Senate Finance Chairman William Conley (D-East Providence) said Tuesday that a newly introduced PawSox stadium bill reduces potential liability for taxpayers by using state aid to Pawtucket as a backstop for borrowing, if the envisioned stadium produces less revenue than expected.
During a Statehouse news conference, Conley said Pawtucket's share of state aid (excluding education aid) is more than enough to make up the difference if revenue falls short of what's needed to pay back the city's borrowing for the stadium.
Channeling Pawtucket's roughly $15 million in borrowing through the state will save millions in interest, Conley added, since the state has a better credit rating than Pawtucket.
Conley ruled out the possibility that the revamped stadium plan will be considered in the close of the current General Assembly session, which may conclude later this week.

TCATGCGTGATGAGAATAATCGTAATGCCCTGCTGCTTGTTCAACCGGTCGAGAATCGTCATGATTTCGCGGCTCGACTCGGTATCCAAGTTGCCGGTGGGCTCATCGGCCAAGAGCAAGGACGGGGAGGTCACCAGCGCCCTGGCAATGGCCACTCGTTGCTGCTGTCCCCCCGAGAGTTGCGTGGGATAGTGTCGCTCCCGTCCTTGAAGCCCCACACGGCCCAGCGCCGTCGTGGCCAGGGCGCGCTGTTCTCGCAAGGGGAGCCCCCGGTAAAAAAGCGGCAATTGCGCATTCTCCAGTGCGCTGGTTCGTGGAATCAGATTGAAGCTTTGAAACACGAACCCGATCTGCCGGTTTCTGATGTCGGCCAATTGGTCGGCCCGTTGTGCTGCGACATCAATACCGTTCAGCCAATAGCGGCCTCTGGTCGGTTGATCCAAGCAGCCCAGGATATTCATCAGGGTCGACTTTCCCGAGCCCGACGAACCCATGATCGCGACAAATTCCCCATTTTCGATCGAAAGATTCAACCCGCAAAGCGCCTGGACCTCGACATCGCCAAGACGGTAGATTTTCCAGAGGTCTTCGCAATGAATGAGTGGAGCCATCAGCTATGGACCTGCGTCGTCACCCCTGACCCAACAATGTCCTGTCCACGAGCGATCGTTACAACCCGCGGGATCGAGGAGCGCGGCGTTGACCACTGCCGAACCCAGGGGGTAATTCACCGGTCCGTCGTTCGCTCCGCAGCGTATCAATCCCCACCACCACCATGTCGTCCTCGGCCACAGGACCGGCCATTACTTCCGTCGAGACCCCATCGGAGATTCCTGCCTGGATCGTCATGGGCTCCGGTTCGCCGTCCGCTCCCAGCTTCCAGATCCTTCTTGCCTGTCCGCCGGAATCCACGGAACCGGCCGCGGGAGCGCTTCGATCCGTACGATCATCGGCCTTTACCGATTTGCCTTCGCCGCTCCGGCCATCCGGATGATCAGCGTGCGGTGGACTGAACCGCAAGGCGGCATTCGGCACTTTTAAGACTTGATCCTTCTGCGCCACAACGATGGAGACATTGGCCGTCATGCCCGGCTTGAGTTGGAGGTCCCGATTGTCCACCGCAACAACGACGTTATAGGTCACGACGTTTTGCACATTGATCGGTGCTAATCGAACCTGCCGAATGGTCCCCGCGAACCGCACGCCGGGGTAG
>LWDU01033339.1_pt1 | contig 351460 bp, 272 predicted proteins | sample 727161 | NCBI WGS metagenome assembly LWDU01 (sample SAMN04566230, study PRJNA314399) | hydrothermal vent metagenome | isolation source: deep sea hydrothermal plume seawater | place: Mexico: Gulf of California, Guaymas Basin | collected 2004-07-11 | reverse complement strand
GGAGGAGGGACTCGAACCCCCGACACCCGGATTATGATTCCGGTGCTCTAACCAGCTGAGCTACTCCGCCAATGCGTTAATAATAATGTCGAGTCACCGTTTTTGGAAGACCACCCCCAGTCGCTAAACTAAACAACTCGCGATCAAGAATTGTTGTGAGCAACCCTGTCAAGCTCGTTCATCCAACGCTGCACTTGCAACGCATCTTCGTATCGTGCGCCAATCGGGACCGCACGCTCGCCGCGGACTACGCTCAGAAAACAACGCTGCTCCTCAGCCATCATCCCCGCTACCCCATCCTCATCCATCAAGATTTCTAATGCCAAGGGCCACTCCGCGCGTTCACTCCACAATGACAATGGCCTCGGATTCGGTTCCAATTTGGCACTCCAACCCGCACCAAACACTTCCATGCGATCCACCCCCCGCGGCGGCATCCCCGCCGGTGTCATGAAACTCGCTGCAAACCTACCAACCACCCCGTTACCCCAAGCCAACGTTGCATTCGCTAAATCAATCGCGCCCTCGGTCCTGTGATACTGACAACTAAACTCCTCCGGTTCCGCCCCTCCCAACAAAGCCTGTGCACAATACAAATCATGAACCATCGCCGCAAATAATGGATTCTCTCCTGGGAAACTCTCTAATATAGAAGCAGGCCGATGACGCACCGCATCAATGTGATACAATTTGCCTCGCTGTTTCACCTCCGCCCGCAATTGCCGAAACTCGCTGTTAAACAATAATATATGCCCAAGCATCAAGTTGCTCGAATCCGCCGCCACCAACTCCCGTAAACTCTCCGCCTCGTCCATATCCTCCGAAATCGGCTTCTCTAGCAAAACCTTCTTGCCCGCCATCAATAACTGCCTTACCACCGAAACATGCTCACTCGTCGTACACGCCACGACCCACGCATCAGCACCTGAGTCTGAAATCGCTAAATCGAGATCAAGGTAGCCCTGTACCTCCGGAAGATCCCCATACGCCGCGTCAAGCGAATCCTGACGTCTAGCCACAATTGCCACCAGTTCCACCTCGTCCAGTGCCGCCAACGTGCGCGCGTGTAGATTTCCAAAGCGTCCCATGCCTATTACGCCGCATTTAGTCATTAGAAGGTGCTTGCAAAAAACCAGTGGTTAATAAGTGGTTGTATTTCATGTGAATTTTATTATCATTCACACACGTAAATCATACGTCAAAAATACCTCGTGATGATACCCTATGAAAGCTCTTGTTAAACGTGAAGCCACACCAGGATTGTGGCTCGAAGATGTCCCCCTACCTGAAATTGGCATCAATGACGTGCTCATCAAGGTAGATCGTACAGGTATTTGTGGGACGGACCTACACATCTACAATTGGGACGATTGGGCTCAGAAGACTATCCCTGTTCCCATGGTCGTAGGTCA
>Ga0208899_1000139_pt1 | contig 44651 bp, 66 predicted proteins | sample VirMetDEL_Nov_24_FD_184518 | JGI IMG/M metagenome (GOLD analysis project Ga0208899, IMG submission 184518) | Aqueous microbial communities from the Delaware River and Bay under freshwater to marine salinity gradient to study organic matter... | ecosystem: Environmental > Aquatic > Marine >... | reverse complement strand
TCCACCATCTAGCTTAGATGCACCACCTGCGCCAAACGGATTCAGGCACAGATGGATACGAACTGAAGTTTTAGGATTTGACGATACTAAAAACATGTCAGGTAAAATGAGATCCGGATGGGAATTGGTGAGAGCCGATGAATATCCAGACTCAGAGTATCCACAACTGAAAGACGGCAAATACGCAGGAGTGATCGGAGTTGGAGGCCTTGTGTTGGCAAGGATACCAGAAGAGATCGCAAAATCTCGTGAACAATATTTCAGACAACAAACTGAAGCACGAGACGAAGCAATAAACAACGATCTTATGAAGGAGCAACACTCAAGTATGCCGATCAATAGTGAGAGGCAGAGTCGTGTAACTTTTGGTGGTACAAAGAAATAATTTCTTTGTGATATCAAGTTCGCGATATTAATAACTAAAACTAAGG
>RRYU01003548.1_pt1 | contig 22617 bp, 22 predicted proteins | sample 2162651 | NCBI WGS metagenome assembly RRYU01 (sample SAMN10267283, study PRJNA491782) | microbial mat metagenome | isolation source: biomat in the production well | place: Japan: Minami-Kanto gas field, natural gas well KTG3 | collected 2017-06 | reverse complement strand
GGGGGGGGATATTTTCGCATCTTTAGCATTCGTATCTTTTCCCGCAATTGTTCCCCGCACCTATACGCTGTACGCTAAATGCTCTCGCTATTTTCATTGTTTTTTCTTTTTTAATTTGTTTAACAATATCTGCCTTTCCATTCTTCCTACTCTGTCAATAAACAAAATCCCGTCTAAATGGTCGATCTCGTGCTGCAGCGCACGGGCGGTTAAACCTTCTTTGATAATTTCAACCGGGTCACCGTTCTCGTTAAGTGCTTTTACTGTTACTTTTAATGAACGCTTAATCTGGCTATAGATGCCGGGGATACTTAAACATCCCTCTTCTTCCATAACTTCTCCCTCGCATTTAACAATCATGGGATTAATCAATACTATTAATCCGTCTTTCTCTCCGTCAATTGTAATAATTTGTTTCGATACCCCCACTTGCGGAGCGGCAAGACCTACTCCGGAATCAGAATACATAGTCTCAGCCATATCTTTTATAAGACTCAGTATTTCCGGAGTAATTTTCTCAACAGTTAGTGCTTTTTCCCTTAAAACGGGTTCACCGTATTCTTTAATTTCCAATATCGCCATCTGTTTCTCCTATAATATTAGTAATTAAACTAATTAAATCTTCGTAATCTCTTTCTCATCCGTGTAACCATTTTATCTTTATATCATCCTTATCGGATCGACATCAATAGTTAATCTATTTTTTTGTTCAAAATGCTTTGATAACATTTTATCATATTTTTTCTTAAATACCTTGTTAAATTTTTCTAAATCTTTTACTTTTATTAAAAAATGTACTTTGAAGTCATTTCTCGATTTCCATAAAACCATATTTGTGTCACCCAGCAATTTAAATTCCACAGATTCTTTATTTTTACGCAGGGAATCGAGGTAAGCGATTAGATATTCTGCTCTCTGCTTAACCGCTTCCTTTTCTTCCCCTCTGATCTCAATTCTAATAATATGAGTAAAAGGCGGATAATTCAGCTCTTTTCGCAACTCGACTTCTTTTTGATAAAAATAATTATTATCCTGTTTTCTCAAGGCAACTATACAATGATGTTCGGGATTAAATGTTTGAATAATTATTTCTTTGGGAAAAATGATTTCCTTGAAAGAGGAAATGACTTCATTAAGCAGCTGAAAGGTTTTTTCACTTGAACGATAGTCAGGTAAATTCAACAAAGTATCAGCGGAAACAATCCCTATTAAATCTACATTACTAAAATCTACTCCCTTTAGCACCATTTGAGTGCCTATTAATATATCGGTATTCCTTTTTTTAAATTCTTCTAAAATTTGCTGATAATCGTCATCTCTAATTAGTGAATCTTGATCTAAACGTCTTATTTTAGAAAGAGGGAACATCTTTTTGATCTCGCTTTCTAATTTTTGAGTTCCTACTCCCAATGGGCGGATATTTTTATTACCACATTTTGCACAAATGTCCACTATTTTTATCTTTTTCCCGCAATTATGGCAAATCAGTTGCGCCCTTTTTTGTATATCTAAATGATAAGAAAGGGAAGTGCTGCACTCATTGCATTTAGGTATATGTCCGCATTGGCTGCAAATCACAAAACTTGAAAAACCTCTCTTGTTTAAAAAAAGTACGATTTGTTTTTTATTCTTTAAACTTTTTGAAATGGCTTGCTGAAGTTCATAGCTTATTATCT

Rather, he said, House and Senate Finance committees plan to hold detailed hearings in the fall to vet the revamped stadium plan. Conley said it's unclear when the proposal may get consideration by the full House and Senate.
“The bottom line, the driving force behind that will be to make sure it’s done in a way that it is fully, publicly, transparently vetted," he said, "and until we feel completely satisfied that that’s done, it won’t go forward.”
Critics point to the wealth of the PawSox ownership in questioning whether the state and Pawtucket should be involved in financing a new stadium for the baseball team. Conley said that's a good question to consider during the fall hearings.
The PawSox stadium plan appeared dead after State Senate President Dominick Ruggerio said there was insufficient time to consider it. House Speaker Nicholas Mattiello said he wouldn't back the proposal unless it had the support of Governor Gina Raimondo.
In a switch, Raimondo announced her support Monday for the revised stadium plan, calling it a good deal for the state.